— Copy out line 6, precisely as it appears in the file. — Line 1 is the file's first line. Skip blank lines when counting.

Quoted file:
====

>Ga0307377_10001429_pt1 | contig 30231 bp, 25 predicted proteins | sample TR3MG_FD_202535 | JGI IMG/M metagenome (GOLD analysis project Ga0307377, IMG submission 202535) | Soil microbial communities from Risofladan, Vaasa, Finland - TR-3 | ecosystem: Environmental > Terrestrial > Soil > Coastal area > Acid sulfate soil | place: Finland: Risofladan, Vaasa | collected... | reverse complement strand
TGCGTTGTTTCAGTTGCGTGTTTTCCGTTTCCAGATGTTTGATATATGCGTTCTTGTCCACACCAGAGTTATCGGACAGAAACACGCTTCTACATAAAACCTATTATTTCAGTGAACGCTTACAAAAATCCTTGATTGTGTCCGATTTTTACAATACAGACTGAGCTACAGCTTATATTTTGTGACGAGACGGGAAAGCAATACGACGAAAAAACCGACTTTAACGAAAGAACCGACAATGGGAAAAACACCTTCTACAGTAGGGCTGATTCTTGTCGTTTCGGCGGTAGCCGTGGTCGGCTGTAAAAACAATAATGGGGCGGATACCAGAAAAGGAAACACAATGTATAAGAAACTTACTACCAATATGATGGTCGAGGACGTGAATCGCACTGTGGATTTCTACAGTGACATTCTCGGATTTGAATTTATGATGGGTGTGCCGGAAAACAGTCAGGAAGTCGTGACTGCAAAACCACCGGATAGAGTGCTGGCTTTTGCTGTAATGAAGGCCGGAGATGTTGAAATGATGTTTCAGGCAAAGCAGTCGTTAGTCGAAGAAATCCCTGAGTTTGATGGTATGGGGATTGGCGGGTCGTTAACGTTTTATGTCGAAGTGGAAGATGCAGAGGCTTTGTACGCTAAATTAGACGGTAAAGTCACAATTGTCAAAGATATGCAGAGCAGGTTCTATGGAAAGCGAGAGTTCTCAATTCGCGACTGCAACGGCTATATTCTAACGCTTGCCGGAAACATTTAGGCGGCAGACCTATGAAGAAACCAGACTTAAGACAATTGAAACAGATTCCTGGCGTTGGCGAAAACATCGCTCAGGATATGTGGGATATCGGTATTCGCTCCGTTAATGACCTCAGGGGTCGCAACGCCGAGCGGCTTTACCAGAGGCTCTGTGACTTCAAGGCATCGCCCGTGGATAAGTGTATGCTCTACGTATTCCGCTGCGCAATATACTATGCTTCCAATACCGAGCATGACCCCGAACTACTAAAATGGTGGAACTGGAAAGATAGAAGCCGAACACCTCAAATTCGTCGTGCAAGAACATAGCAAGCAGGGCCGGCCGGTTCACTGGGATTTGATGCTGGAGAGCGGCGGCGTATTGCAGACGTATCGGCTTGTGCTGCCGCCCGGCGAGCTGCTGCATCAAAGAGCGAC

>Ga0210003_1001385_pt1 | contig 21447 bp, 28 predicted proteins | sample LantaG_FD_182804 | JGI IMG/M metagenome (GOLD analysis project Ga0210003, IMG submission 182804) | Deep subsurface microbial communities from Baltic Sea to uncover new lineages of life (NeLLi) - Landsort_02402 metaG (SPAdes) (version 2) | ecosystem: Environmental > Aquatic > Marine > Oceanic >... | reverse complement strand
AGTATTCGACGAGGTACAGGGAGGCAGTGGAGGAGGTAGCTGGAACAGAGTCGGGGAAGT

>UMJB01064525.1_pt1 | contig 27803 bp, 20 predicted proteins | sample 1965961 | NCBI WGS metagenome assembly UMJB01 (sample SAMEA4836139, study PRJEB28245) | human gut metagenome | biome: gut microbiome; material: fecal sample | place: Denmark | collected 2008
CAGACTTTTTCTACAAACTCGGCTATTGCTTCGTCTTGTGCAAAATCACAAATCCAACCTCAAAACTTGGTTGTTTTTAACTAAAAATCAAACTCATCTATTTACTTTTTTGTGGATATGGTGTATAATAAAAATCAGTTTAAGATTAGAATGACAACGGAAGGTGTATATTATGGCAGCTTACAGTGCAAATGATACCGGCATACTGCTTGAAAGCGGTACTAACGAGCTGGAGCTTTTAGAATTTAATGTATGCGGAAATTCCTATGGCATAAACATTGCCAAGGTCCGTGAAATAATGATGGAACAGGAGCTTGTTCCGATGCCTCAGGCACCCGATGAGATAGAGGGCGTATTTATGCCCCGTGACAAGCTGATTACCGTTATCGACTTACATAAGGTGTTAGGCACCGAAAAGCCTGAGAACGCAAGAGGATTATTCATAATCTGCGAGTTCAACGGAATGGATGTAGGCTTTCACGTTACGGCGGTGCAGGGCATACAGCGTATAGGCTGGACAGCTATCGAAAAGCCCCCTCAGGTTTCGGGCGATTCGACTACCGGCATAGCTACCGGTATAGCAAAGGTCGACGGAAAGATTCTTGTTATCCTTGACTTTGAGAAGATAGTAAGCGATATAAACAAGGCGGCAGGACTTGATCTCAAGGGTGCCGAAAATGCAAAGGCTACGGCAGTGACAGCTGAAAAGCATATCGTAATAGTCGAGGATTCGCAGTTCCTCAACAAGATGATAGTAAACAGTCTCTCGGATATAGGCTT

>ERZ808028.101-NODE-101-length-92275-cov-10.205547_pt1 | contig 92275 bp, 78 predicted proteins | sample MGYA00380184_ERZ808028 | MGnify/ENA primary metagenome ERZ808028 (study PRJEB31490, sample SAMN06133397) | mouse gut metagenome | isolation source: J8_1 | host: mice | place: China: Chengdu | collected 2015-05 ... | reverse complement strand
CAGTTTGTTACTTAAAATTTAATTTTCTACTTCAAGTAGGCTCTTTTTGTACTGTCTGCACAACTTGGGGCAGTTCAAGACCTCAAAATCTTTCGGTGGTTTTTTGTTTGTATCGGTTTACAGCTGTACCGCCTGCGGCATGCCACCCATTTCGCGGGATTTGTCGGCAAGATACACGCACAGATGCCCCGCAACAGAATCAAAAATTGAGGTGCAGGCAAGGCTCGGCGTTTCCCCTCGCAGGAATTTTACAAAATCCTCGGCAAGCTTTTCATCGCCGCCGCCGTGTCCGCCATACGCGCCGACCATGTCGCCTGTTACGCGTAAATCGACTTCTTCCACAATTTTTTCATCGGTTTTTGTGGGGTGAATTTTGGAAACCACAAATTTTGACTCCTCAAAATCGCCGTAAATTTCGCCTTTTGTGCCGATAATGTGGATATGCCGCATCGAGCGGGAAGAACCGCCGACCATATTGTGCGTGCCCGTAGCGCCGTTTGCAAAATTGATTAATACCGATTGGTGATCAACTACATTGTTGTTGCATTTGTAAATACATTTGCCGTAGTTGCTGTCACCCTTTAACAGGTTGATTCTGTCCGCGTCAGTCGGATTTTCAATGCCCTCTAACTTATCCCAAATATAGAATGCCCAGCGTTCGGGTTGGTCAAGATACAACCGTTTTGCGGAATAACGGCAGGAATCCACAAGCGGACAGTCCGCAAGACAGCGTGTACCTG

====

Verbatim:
CAGACTTTTTCTACAAACTCGGCTATTGCTTCGTCTTGTGCAAAATCACAAATCCAACCTCAAAACTTGGTTGTTTTTAACTAAAAATCAAACTCATCTATTTACTTTTTTGTGGATATGGTGTATAATAAAAATCAGTTTAAGATTAGAATGACAACGGAAGGTGTATATTATGGCAGCTTACAGTGCAAATGATACCGGCATACTGCTTGAAAGCGGTACTAACGAGCTGGAGCTTTTAGAATTTAATGTATGCGGAAATTCCTATGGCATAAACATTGCCAAGGTCCGTGAAATAATGATGGAACAGGAGCTTGTTCCGATGCCTCAGGCACCCGATGAGATAGAGGGCGTATTTATGCCCCGTGACAAGCTGATTACCGTTATCGACTTACATAAGGTGTTAGGCACCGAAAAGCCTGAGAACGCAAGAGGATTATTCATAATCTGCGAGTTCAACGGAATGGATGTAGGCTTTCACGTTACGGCGGTGCAGGGCATACAGCGTATAGGCTGGACAGCTATCGAAAAGCCCCCTCAGGTTTCGGGCGATTCGACTACCGGCATAGCTACCGGTATAGCAAAGGTCGACGGAAAGATTCTTGTTATCCTTGACTTTGAGAAGATAGTAAGCGATATAAACAAGGCGGCAGGACTTGATCTCAAGGGTGCCGAAAATGCAAAGGCTACGGCAGTGACAGCTGAAAAGCATATCGTAATAGTCGAGGATTCGCAGTTCCTCAACAAGATGATAGTAAACAGTCTCTCGGATATAGGCTT